sharing resources. I showed you that little work around with differentiated resource so
they can present just resources that that section needed. She even did some learning
research using the assignments tool, which I’ll let her talk about briefly here. Brenda: This past winter term we had an intervention
that we wanted to bring to the course. It was about writing. We had two different versions
of a writing pre-lab assignment. We wanted to send one version of this assignment to
some of the students, and the other similar but different version of the assignment to
the other students. We were able to set that up in the assignments, and have one assignment
view for the student, but yet there were two assignments in canvas. Using the grouping
feature, we were able to assign one version of that writing pre-lab to the students that
were in certain labs, and then the other version to those in the other lab. So that allows
us to conduct some educational research within the canvas site. John: So, we’ve learned a lot of things
over the past three terms, but there’s much further we want to go. We were approached
from Brenda and said “Hey, we’d like to use the quizzing tool.” We started thinking
about it… “Hum, do we know of anyone that’s using the quizzing tool at that scale?”
So we started having communications with other folks within the community and how they’ve
been using it at that scale. So we’re starting to get some confidence doing that. There’s
also some ways that we’d like to use the modules more effectively, and Brenda has some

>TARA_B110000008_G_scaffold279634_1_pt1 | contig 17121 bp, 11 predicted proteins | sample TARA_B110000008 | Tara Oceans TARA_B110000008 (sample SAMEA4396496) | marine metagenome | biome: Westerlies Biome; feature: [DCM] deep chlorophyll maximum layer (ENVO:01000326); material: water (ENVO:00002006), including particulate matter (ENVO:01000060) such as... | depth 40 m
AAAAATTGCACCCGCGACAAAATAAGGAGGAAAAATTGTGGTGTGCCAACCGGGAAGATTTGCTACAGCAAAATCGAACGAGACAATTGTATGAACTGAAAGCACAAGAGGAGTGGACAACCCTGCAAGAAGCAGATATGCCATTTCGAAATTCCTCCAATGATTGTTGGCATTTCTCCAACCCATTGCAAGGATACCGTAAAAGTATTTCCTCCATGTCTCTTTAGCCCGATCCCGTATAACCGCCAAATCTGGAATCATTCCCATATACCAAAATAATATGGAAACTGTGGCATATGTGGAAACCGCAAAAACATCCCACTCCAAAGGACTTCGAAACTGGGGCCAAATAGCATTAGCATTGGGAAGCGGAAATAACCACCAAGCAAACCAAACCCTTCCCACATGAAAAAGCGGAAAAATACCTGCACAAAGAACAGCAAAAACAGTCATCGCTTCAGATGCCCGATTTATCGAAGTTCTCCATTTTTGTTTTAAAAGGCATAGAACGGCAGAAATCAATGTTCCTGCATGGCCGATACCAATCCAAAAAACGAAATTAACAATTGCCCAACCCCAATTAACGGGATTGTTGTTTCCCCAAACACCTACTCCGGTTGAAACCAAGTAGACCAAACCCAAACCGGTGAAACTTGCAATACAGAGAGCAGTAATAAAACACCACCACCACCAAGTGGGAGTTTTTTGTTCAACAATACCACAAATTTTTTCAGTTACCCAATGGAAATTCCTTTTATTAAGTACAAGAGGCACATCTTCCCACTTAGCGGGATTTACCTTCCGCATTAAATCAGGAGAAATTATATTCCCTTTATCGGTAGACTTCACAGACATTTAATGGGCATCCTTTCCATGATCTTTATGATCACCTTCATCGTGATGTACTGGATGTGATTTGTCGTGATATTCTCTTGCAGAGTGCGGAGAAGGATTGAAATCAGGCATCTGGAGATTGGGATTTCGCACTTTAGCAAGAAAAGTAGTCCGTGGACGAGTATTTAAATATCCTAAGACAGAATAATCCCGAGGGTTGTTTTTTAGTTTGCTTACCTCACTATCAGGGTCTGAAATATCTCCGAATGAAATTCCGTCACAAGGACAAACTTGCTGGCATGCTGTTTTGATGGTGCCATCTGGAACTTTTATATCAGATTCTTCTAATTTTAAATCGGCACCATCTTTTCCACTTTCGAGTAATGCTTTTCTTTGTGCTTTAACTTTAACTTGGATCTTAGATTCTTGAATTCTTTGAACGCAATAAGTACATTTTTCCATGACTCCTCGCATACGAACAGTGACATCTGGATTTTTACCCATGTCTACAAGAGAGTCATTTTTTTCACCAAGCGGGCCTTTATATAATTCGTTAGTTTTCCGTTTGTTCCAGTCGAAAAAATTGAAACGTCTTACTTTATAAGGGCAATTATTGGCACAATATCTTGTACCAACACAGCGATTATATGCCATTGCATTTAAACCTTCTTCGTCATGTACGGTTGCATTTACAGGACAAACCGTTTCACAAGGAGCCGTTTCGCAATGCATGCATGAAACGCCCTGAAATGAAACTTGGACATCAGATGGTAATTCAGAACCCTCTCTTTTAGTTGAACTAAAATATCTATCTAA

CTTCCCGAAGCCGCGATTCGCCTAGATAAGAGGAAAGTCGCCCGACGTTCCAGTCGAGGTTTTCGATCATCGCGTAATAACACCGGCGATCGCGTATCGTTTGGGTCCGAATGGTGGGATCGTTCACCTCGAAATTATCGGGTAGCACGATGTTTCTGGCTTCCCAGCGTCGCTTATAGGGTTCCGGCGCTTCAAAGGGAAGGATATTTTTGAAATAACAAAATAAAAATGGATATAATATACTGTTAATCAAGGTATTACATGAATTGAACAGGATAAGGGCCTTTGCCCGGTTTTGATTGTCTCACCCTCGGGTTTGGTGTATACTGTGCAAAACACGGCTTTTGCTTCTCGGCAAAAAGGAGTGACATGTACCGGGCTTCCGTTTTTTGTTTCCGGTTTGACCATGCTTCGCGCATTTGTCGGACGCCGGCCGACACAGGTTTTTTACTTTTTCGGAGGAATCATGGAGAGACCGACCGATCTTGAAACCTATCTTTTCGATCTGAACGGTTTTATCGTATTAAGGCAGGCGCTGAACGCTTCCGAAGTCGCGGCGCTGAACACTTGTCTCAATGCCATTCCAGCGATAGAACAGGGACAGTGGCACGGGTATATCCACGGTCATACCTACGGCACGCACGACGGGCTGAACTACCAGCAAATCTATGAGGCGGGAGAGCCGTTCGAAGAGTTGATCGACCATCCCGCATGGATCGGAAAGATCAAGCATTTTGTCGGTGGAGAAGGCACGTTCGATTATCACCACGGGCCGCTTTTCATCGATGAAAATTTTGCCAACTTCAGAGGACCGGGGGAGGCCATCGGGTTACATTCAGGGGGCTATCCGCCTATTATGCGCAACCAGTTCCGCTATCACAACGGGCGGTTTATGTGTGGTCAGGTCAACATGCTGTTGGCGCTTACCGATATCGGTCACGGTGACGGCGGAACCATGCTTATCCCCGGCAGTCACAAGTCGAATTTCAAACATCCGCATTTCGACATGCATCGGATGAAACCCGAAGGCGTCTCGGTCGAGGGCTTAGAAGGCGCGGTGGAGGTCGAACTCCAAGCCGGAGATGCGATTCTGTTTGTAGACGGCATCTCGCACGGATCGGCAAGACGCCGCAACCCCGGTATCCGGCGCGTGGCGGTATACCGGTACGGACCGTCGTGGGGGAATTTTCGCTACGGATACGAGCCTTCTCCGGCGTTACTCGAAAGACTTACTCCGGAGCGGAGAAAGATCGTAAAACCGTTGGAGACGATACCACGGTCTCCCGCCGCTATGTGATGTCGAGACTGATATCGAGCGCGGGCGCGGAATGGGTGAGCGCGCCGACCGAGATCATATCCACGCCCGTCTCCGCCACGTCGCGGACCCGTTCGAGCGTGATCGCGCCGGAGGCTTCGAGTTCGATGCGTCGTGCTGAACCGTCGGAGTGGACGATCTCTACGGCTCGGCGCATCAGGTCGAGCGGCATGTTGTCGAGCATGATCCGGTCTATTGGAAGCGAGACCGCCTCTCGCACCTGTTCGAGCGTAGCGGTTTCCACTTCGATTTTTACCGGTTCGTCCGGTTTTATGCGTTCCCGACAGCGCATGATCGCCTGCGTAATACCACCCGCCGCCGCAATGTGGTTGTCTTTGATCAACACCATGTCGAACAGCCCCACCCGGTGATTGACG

ideas on those [crosstalk] topics. Brenda: One of the tools in canvas that we
plan on using in the future, more, is the quizzes option. We plan on using this for
giving students some practice quizzes throughout the term. These can go to all students across
all labs and lectures, and be able to give them the practice they need before an exam
coming up. We also will use that tool to allow us to do some make-up lab opportunities, for
students to be able to still turn in work should they be traveling or away during their
lab time. One thing I do wish, though, that canvas would be able to bring in is the ability
to have a few more things be section aware, in particular announcements, so we can have
our GSIs communicate directly through the announcement tool rather than through the
inbox. John: We think having more of the tools being
consistently section aware will really help us, and we think it’ll help you too, so
let your CSN’s know that [audience laughter] that is important to you [chuckle]. One of the other challenges we have with large
courses, and really in medium size courses, is combining multiple sections. You can certainly
do that through the UI, but we actually created a little tool that we call the section-management
utility, which I’m just going to show briefly here. So, I can go ahead and log in as any user,
or a user can log in here. It’ll show them all their courses for a given term. I can
go ahead and view the sections, so I’m going to view the sections for this demo training
course here. There’s the sections. I might want to go ahead and see what the enrollments
are for that, so I can go ahead and see the name—it’s kind of displaying a little
bit scrunched on this screen here, but normally you would see three columns here, with a name,
roll section, and when they were last active. Then what we can do is we can actually just
combine sections. So let’s say I wanted to go to this BIOTECH 100 course, and take